Trouble spot question
The system was rebuilt in 2003, and I think the company that did the rebuild might have reused the underground lines on my street (they installed new taps) where all the overhead lines, taps, and hardware was replaced during the rebuild. Is this something Comcast (or its contractors) would do during a rebuild. I have lost count of how many trouble calls (and counting) I've had for dropped Internet connections and other service issues. The street I live on is a public right of way. It is a thickly settled residential area.
I am hoping Comcast does not give up and puts me on the unserviceable list. Many people on this street have Comcast and I know there is problems because the same neighbor comes out and talks to the tech when I have a service call and other neighbors have done so as well. The supervisor was out on the last service call and he did not want to deal with it. He would not listen to the neighbor and said she had to set up her own service call. This supervisor is not what you would call Comcast matrial. He even tried blaming the technician's meter being broken.
Re-using the existing cables is normal. Here they only replaced cables that were shown to be bad; wouldn't pass signals correctly up to 750 megahertz. That is how it works now still.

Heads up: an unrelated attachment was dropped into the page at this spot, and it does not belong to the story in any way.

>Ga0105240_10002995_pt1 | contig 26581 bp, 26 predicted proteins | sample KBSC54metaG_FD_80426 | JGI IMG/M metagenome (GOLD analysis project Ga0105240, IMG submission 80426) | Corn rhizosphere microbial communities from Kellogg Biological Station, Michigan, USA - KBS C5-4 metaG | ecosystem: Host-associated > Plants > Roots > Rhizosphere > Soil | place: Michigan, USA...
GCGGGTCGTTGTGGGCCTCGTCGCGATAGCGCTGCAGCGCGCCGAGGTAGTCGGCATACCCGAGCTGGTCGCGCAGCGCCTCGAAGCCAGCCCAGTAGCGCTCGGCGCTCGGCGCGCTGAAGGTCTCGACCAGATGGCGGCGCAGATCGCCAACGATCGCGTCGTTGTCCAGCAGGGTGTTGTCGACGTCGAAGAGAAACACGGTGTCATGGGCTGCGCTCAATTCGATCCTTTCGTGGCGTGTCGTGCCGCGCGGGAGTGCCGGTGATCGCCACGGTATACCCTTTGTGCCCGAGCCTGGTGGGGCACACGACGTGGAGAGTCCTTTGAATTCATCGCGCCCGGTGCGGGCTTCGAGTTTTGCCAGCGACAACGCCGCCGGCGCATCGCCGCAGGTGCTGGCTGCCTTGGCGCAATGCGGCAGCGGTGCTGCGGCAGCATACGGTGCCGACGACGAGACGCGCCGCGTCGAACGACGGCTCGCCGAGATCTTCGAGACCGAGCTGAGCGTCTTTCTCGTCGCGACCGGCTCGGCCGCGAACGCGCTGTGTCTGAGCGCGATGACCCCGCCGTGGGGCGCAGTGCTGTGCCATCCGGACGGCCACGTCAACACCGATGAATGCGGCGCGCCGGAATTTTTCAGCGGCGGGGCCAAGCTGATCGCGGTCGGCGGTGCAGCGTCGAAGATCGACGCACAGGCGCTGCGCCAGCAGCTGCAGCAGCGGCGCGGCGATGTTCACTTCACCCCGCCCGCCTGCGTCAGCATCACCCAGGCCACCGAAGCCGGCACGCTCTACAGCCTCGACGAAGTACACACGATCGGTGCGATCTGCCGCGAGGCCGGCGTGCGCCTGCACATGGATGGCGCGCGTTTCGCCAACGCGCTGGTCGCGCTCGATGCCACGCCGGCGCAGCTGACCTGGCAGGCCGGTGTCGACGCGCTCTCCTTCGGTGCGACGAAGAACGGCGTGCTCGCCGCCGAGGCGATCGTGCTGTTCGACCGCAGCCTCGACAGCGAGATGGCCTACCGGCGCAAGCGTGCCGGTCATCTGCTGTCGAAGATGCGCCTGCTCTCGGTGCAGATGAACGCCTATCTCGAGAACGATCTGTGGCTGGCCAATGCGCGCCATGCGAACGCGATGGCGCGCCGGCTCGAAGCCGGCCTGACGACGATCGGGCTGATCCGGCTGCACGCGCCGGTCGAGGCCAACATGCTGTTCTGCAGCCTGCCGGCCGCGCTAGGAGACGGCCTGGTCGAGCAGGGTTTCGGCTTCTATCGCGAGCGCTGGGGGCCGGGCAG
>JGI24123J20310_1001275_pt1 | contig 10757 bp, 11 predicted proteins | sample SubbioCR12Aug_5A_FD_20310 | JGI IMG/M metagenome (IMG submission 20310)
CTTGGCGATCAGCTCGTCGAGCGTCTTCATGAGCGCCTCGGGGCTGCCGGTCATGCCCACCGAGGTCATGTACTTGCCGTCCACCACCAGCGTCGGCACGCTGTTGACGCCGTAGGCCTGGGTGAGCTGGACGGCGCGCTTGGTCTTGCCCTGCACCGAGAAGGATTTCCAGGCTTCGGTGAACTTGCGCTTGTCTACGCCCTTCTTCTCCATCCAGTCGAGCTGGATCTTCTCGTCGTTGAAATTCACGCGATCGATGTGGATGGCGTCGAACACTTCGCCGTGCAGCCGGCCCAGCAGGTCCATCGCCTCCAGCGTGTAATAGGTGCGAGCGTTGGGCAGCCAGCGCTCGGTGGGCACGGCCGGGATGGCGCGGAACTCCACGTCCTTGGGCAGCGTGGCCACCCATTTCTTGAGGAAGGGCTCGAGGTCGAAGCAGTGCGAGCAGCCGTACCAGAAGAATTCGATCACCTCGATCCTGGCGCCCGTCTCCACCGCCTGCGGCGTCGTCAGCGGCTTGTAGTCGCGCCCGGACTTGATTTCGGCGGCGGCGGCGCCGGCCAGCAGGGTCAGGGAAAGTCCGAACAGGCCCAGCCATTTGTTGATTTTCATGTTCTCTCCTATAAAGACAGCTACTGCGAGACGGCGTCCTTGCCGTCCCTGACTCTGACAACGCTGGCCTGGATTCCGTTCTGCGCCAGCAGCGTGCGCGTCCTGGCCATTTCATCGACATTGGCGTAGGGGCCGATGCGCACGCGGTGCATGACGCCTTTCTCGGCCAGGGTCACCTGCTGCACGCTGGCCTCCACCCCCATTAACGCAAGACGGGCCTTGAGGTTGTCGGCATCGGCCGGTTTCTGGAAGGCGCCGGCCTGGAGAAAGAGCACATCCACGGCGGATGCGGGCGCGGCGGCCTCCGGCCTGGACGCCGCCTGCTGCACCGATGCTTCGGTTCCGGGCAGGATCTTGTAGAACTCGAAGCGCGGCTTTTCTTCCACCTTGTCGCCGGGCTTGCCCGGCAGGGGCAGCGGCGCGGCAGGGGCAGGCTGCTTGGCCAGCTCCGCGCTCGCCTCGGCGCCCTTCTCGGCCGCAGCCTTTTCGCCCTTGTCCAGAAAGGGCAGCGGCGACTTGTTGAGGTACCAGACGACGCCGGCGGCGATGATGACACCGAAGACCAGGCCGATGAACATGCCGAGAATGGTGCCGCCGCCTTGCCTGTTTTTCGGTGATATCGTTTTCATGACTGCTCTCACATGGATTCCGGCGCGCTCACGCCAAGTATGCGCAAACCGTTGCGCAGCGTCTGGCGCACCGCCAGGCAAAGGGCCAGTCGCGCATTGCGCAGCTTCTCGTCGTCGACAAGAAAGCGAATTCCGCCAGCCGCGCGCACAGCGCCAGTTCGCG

Sounds to me if the neighbors are also having problems, a maintenance tech should be sent out to the area, if it hasn't happened already. If there is a bad cable, it can sometimes be difficult to find, but not impossible.
your moderator at work|
bradyrColumbia College ITPremium
|reply to IowaCowboy |
Re: Trouble spot question
when Comcast did their re-fit (upgrade/whatever they call it) in my county, last year, they replaced all of the taps system wide, and I think they cleaned up every splice/junction/union, on the old cable and in a lot of neighborhoods they pulled new coax along side the old (re-conditioned) coax.
these particular contractors that Comcast hired did a pretty good job on the plant. Even though comcast didn't expand their footprint, i dont think there was a single linear foot of plant that wasn't scrutinized..
|reply to IowaCowboy | Had a tech out today, he said the signals coming to the modem were on the hot side. He said the closer to 0.00 db, the better. So we reconfigured the splitters. He put in a three way to feed the EMTA and the modem (both on the -7.5 leg) and left the TVs on the four way. All he had for terminators was the locking so he said to just leave it open or to buy some terminators at RadioShack. I dug through my tool bag and found another three way so I put the three TVs on it with the host DVR on the -3.5 leg and the two HD boxes on the -7.5 leg. My signals and connectivity have improved.
Before the fix
After the fix
The before signals are on top and the after is on the bottom.
beachintechThere's sand in my tool bagPremium
Neither one of those really show any problems signal wise.